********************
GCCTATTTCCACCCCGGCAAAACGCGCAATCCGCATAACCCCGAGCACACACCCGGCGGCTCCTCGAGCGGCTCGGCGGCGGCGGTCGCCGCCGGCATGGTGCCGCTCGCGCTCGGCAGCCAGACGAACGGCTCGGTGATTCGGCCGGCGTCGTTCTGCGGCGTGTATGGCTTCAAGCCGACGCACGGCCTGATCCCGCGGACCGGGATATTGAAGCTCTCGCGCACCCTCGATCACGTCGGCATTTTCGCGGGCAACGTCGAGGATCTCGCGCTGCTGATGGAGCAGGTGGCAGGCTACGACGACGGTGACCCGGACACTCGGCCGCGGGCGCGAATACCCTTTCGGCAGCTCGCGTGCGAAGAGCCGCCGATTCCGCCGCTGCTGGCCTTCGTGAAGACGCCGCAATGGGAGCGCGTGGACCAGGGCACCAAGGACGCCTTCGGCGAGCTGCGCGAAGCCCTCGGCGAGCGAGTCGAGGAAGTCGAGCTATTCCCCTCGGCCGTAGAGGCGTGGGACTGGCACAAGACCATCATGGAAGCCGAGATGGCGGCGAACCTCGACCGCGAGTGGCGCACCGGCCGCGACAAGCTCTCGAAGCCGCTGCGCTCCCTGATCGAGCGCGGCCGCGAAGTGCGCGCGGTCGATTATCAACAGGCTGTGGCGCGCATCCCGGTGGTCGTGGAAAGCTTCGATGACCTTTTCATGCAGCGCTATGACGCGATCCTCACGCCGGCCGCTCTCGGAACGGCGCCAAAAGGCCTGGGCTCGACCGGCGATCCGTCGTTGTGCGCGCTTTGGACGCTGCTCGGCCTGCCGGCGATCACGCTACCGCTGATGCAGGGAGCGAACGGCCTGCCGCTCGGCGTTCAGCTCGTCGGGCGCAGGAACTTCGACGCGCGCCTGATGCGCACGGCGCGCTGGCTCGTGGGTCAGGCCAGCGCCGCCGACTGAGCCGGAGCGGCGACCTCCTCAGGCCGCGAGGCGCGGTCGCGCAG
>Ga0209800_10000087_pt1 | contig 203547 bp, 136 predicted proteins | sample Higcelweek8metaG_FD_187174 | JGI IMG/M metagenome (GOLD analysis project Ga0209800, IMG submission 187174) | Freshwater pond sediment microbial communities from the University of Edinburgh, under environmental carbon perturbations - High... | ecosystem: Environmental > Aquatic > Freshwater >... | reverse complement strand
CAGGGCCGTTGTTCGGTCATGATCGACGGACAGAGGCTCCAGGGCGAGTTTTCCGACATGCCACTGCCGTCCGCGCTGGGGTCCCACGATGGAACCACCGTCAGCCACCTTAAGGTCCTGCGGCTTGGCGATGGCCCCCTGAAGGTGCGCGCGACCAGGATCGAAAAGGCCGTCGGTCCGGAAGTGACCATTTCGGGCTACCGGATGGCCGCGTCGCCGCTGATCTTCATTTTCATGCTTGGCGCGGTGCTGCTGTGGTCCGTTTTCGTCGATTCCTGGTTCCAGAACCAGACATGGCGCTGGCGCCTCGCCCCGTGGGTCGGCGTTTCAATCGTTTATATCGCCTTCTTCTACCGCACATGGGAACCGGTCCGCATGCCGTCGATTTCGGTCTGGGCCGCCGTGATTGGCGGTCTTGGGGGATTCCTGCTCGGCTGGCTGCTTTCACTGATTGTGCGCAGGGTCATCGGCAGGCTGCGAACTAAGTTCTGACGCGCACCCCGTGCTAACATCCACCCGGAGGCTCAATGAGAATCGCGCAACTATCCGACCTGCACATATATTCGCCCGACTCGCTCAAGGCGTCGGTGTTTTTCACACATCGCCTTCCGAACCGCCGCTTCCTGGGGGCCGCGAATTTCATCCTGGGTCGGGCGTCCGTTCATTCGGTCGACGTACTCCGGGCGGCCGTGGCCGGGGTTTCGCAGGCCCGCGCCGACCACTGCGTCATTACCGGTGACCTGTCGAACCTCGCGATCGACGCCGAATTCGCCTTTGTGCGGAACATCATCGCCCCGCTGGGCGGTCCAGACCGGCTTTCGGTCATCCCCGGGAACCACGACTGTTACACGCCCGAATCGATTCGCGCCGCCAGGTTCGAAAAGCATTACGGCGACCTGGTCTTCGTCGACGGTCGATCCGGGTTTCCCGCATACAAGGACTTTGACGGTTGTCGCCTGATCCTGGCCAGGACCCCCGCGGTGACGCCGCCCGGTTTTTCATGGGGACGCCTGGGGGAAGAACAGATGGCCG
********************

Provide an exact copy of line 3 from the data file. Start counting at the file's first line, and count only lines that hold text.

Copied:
CAGGGCCGTTGTTCGGTCATGATCGACGGACAGAGGCTCCAGGGCGAGTTTTCCGACATGCCACTGCCGTCCGCGCTGGGGTCCCACGATGGAACCACCGTCAGCCACCTTAAGGTCCTGCGGCTTGGCGATGGCCCCCTGAAGGTGCGCGCGACCAGGATCGAAAAGGCCGTCGGTCCGGAAGTGACCATTTCGGGCTACCGGATGGCCGCGTCGCCGCTGATCTTCATTTTCATGCTTGGCGCGGTGCTGCTGTGGTCCGTTTTCGTCGATTCCTGGTTCCAGAACCAGACATGGCGCTGGCGCCTCGCCCCGTGGGTCGGCGTTTCAATCGTTTATATCGCCTTCTTCTACCGCACATGGGAACCGGTCCGCATGCCGTCGATTTCGGTCTGGGCCGCCGTGATTGGCGGTCTTGGGGGATTCCTGCTCGGCTGGCTGCTTTCACTGATTGTGCGCAGGGTCATCGGCAGGCTGCGAACTAAGTTCTGACGCGCACCCCGTGCTAACATCCACCCGGAGGCTCAATGAGAATCGCGCAACTATCCGACCTGCACATATATTCGCCCGACTCGCTCAAGGCGTCGGTGTTTTTCACACATCGCCTTCCGAACCGCCGCTTCCTGGGGGCCGCGAATTTCATCCTGGGTCGGGCGTCCGTTCATTCGGTCGACGTACTCCGGGCGGCCGTGGCCGGGGTTTCGCAGGCCCGCGCCGACCACTGCGTCATTACCGGTGACCTGTCGAACCTCGCGATCGACGCCGAATTCGCCTTTGTGCGGAACATCATCGCCCCGCTGGGCGGTCCAGACCGGCTTTCGGTCATCCCCGGGAACCACGACTGTTACACGCCCGAATCGATTCGCGCCGCCAGGTTCGAAAAGCATTACGGCGACCTGGTCTTCGTCGACGGTCGATCCGGGTTTCCCGCATACAAGGACTTTGACGGTTGTCGCCTGATCCTGGCCAGGACCCCCGCGGTGACGCCGCCCGGTTTTTCATGGGGACGCCTGGGGGAAGAACAGATGGCCG